: Front brakes dragging after pad replacement. 2005 STS with JL9 standard brakes.



oldmike
12-01-12, 09:02 PM
O.K. I put new Wagner ceramic pads on my wife's STS. It has 60,000 miles and didn't really need then but I did it anyway. I had the rotors turned by a reputable shop even though they could have been used without that. The job was super easy and the brakes work great. Except they are dragging. When you stop and jack up the front wheel, either side, you cannot turn the tire/wheel. Take off the wheel/tire and you cannot turn the rotor even with a reasonable sized bar. Loosening the bleeder screw lets you know there is no hydraulic pressure present. You can then pry the pad in a little and the rotor will turn fine. Applying brakes again will relock them although they can be turned with considerable effort. I then removed the caliper bolts and pins and cleaned the pins and the tunnel they slide in. I used choke cleaner spray, gun cleaner spray, a gun barrel cleaning rag on a stick and then cleaned the slider pin. I lubed it with anti-seize and reinstalled the brakes. The rotor turned fine until I applied the brakes again. It locked again. Both sides were done and the result is the same. So there is no hydraulic pressure present and the sliders have been cleaned and lubed. The pads can be moved away from the rotors so that they will turn, therefore they are not simply so thick that the rotors are dragging. What in the world can be the problem? What have I overlooked? I have been doing vehicle maintenance for 48 years and this is ridiculous. Please send me the answer. Thanks.

1BadCadSTS
12-01-12, 10:19 PM
Sounds like bad calipers. Seized pistons.

oldmike
12-02-12, 10:48 AM
thanks, I had forgotten that this happens with phenolic pistons. I have had this happen before on a mcycle and a Dodge van. Are you aware of any method to check for this other than the dragging seems to be from nothing else. I mean without disassembling the calipers. The pistons seem to travel o.k. but were admittedly just a little harder than I expected to compress.

KRSTS
12-02-12, 11:47 AM
I would just replace the calipers, and while your at it put fresh brake fluid in.

1BadCadSTS
12-02-12, 12:46 PM
The fact they are not recending back in after being pressed out with hydraulic fluid is your proof.

scott9001
12-02-12, 02:44 PM
crack the bleeder open and make sure that there is a steady drip for a few seconds that will leave you with the fact that the flex hose hasent collapsed if you have a steady drip then you have a siezed caliper. is it the fact that the caliper is siezed tho or you did not cleane the mounting surfaces for the pads and they can not slide properly... did you clean the rust and put new hardware on when you were in there?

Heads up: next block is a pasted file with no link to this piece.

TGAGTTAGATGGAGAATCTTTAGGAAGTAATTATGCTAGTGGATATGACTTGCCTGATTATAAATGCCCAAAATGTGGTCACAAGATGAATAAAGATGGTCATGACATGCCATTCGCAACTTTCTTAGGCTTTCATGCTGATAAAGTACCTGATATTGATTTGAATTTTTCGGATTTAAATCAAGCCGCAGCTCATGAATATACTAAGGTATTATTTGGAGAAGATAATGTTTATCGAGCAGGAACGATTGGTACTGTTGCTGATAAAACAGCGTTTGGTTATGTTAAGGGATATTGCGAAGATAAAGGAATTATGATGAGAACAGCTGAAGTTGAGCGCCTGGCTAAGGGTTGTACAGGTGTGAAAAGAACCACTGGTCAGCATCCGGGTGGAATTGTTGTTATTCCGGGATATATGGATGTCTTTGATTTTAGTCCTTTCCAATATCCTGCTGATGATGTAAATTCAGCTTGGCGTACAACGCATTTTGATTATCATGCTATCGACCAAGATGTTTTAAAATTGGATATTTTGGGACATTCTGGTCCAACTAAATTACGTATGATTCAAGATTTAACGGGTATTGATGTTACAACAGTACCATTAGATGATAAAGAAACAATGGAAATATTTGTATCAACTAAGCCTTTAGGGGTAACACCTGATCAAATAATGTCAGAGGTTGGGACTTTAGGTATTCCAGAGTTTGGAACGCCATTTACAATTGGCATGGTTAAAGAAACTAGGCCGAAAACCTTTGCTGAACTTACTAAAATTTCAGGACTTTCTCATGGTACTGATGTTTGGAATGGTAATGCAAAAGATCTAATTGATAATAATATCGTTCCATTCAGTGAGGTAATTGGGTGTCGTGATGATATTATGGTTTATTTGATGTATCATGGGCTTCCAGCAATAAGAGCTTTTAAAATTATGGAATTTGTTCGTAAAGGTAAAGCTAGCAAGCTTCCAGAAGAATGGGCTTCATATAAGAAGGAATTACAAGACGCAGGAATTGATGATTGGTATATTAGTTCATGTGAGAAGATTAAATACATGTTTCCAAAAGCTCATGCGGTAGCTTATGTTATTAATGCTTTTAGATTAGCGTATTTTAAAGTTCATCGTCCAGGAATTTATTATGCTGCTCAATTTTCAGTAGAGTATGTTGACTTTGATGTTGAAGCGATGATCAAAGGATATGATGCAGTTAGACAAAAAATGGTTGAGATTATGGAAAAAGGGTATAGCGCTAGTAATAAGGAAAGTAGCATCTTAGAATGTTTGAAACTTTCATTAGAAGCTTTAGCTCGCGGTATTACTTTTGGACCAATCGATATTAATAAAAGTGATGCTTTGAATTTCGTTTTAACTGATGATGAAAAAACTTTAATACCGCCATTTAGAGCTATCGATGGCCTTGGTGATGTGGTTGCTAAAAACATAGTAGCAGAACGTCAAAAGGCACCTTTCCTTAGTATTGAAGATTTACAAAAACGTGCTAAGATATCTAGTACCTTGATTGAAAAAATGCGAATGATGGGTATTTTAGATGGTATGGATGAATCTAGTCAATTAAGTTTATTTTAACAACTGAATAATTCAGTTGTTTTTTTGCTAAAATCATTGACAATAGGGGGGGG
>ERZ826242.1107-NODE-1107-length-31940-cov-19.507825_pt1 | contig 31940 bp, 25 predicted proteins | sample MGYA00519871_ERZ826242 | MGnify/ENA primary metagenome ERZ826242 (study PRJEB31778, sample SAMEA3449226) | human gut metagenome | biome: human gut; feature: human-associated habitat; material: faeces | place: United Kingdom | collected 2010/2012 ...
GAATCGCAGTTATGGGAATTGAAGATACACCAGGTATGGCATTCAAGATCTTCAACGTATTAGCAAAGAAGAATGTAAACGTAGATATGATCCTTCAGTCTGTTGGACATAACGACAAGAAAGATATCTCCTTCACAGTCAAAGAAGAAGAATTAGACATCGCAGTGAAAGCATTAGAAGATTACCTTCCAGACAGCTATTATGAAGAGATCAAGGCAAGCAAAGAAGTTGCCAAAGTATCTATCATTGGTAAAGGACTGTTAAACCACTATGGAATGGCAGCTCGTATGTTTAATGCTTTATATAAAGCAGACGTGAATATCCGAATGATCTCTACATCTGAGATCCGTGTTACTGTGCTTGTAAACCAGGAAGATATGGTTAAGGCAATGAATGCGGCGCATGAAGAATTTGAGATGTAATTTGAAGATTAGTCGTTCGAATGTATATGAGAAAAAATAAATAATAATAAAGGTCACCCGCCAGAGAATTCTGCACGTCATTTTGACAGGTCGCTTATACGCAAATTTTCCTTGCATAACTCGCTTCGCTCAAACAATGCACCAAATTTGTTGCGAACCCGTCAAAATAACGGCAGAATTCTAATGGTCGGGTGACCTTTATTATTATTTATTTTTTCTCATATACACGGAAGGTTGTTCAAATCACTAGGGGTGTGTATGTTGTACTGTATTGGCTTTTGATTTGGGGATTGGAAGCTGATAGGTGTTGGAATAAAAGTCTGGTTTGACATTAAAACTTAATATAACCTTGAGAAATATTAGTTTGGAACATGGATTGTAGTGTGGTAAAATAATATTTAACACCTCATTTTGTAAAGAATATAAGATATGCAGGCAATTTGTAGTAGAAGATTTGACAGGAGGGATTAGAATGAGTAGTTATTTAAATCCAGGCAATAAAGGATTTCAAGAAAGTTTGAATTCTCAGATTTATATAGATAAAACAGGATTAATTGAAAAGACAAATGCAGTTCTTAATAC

oldmike
12-02-12, 05:38 PM
I did not clean them any better than I cleaned hundreds of brake jobs in the past. But if for some reason this model of Cadillac is unusually touchy then there may be a problem there as the roads down here are crusted with salt from the ocean. Nor did I install any new hardware as I consider 60,000 miles very few for the OEM stuff. I do not drive very hard but I admit my wife only knows two things - press the gas pedal or press the brake pedal. A thorough test for the brake system at every stop sign or traffic light. She has wrecked 12 of our cars, some beyond recognition. Not counting minor scrapes. I have never heard of changing the brake fluid regularly especially as it looks like water right now. Is this needed? I have put a lot of miles on a lot of Cadillacs and so far this 2005 STS is the worst of the lot. Period.

oldmike
12-07-12, 10:12 AM
In case any of you are still interested. I bought new calipers and the new Wagner pads I had just installed would not fit the new calipers with shims in place. Looking very carefully at the pads I saw that the coating applied to forestall rust and quieten the brakes had created what appeared to be "casting flash" at the edges of the pad ends where they are supposed to glide in and out. The coating was harder and sharp compared to bare pad backing on the OEM pads and it was digging into the shims. Barely and leaving hardly any trace but as there is no real force pulling the pads back from the rotor it was enough to stop them cold. I filed the ends of the pads clean and wire brushed them and re-installed them. The brakes now work fine but the right front squeaks until 15mph is attained. I guess I would have to say buy pads but look closely at the ends that ride in the calipers. Thanks for all the replies. Scott 9001 came closest to the problem although it was not rust it was a similar problem going on.